By John Donovan
I have received information from Maura Harrington, spokesperson for the Shell to Sea campaign in Ireland concerning questions arising from the filed Shell financial accounts (2015) relating to the controversial construction of the Corrib natural gas pipeline in Ireland.
Maura would like the information to be brought to the attention of Shell shareholders so that if others examine the information she has already downloaded from the Irish Companies Registration Office (CRO) and share her concern, questions can be raised at the forthcoming Royal Dutch Shell Plc AGM.
Royal Dutch Shell leads the Corrib Gas consortium. The other members are Statoil and Vermilion Energy Trust.
I am not an accountant, so I will publish the information and related documents without comment.
EMAIL RECEIVED FROM MAURA HARRINGTON OF SHELL TO SEA 22 JAN 2017
This email will be followed by three others – Statoil (Ireland) Accounts y/e 31/12/2015, Shell (Ireland) Accounts y/e 31/12/2015 and notice of resignation of Shell’s auditors, PWC.
If Statoil’s accounts are taken to give a true and fair view (which we think is the case) then it raises some reasonable questions over Shell’s accounts given that both sets of accounts cover the same period.
The following points for your consideration:
Statoil’s Directors signed their accounts on 08 August 2016
The Financial Statements were approved by the Board on 08 August 2016
Statoil auditors, KPMG, signed off on the accounts on 08 August 2016
Shell’s Directors signed their accounts on 24 June 2016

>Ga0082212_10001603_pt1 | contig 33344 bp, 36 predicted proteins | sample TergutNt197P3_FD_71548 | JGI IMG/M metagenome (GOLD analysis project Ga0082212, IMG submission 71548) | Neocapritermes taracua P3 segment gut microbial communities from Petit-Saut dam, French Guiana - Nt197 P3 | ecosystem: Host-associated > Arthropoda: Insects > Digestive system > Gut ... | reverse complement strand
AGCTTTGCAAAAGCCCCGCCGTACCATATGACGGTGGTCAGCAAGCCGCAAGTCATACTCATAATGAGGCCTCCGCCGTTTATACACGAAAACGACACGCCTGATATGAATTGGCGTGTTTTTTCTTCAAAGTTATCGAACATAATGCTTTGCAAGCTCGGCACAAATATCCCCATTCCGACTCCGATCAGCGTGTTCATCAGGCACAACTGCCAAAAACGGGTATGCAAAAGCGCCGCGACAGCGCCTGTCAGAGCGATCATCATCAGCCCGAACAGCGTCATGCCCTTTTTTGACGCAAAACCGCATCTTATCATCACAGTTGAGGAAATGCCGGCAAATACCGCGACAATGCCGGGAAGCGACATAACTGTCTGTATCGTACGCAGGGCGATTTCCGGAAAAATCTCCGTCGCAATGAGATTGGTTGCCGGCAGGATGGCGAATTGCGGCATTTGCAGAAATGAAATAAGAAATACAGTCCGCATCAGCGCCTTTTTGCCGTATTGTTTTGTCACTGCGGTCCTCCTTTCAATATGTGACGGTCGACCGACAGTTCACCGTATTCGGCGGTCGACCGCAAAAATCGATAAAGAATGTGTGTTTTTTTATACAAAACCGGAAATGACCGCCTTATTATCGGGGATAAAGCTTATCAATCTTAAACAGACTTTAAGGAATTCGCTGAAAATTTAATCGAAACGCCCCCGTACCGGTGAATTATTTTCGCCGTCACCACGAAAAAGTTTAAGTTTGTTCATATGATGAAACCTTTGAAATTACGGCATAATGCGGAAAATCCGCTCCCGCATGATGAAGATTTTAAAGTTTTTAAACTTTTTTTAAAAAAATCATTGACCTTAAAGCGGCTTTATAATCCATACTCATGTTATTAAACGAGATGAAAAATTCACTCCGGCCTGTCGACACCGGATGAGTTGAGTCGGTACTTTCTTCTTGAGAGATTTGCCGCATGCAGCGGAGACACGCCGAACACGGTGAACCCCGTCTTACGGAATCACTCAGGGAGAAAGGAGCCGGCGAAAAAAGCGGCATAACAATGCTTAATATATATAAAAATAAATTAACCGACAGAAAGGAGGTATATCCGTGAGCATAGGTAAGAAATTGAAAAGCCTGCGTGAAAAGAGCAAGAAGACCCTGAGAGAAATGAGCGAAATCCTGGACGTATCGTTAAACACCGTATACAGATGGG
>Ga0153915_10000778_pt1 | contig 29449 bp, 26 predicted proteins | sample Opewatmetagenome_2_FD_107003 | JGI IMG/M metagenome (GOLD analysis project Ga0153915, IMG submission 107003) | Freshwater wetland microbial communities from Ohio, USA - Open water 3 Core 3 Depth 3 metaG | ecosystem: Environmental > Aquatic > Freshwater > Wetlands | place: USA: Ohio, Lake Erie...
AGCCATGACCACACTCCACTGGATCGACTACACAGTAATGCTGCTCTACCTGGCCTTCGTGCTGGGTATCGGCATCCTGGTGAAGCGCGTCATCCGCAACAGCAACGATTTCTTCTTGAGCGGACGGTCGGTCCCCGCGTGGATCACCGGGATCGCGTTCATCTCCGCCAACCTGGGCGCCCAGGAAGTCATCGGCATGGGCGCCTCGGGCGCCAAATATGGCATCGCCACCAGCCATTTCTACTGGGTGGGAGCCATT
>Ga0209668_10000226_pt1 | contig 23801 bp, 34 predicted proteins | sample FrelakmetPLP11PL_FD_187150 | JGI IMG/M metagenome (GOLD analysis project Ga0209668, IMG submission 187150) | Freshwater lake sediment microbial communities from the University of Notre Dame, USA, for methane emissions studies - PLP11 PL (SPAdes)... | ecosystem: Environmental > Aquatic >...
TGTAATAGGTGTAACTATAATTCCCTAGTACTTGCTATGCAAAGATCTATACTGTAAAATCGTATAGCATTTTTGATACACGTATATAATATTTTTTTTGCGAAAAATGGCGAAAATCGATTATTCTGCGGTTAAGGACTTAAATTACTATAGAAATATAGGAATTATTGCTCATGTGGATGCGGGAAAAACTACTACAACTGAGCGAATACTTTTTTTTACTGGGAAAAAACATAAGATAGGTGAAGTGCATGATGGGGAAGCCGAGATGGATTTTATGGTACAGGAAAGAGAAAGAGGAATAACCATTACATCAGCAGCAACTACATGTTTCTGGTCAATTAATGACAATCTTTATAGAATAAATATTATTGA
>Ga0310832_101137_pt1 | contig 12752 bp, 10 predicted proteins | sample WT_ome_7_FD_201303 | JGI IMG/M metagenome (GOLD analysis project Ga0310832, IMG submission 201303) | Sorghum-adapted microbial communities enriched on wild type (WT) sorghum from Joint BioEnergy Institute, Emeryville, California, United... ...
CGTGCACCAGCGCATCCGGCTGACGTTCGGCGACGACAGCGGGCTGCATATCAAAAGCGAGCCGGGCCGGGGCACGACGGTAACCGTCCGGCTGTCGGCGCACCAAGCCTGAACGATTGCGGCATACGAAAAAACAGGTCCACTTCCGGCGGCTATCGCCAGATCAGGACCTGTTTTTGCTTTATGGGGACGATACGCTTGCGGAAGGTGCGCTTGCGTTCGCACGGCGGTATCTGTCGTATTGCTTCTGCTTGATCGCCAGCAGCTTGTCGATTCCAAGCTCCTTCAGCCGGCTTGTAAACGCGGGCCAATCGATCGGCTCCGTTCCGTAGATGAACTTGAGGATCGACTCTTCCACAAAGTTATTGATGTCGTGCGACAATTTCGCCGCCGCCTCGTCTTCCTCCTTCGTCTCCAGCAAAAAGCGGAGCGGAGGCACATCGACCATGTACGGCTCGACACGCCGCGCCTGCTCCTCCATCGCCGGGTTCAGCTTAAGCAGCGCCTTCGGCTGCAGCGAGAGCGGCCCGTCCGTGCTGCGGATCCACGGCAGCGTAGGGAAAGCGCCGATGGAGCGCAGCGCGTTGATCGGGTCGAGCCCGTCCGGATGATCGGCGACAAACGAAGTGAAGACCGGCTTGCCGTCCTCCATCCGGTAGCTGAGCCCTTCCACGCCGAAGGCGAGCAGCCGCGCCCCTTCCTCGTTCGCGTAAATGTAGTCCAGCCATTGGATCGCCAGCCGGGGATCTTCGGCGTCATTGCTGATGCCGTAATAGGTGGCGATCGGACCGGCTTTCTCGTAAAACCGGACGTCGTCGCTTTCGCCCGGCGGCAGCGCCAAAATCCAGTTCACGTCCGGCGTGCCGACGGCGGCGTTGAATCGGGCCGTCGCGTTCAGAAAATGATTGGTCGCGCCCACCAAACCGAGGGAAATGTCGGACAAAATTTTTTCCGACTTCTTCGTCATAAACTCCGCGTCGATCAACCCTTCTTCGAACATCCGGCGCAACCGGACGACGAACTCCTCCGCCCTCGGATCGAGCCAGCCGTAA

The Financial Statements were approved by the Board on 24 June 2016
Shell’s auditors, PWC, did not sign off on the accounts until 26 August 2016
Five days later, 31 August 2016, PWC resigned as auditors (I checked the CRO website last night and it would seem that CRO has not been informed of who Shell’s new auditors are which should, I think, be in place 21 days after previous auditors resigning).
Please see Note 24 at the end of Shell’s accounts (Events after the end of the Financial Year) which mentions ‘addition to impairment’.
The following in relation to impairment in both sets of accounts:
Impairment €165,260,347 €226,650,000
Impairment €141,031,000 NIL
Given that Statoil has a 35.5% share and Shell holds 45%, there is an apparent inconsistency here, unless the ‘addition’ referred to in Note 24 clarifies it – but that won’t happen until the next set of Shell accounts issues. This, conveniently or otherwise, will not happen before this year’s AGM of RDS plc.
Using Statoil’s and Shell’s percentage holdings in Corrib and simply dividing by .365 (Statoil) and dividing by .45 (Shell) using the above figures shows an alarming discrepancy/inconsistency in impairment of Corrib – a total of €1,073,725,000 (Statoil 2015 and 2014 accounts) versus a total of €313,402,000 (Shell 2015 accounts, NIL impairment value stated in their 2014 accounts). The only difference in auditors’ calculations would seem to be that KPMG (Statoil) use a 6.5% calculation while PWC (Shell) use 6% – which couldn’t effect an approx €0.7 Billion difference.
All the above is based on facts obtainable from the CRO – now comes interpretative stuff. I think it’s fair to say that any Shell shareholder or investor looking at the consolidated accounts for RDS plc from last year would see a NIL impairment attached to Corrib as NIL was stated in their 2014 accounts; similarly, this year’s consolidated accounts will show an impairment value of €141,031,000 (Note 24 essentially ‘kicking the can down the road’). Even allowing the grossing-up of that to €313,402,000 per Shell’s 45% share, it remains a far cry from the billion-plus (over two years) per Statoil’s accounts.
One has to wonder why it took two months (a considerable time in accounting/auditing) for PWC to sign off on the 2015 accounts and why did they resign just 5 days later???
All the best for now, Maura
PWC Resignation Letter: 31 August 2016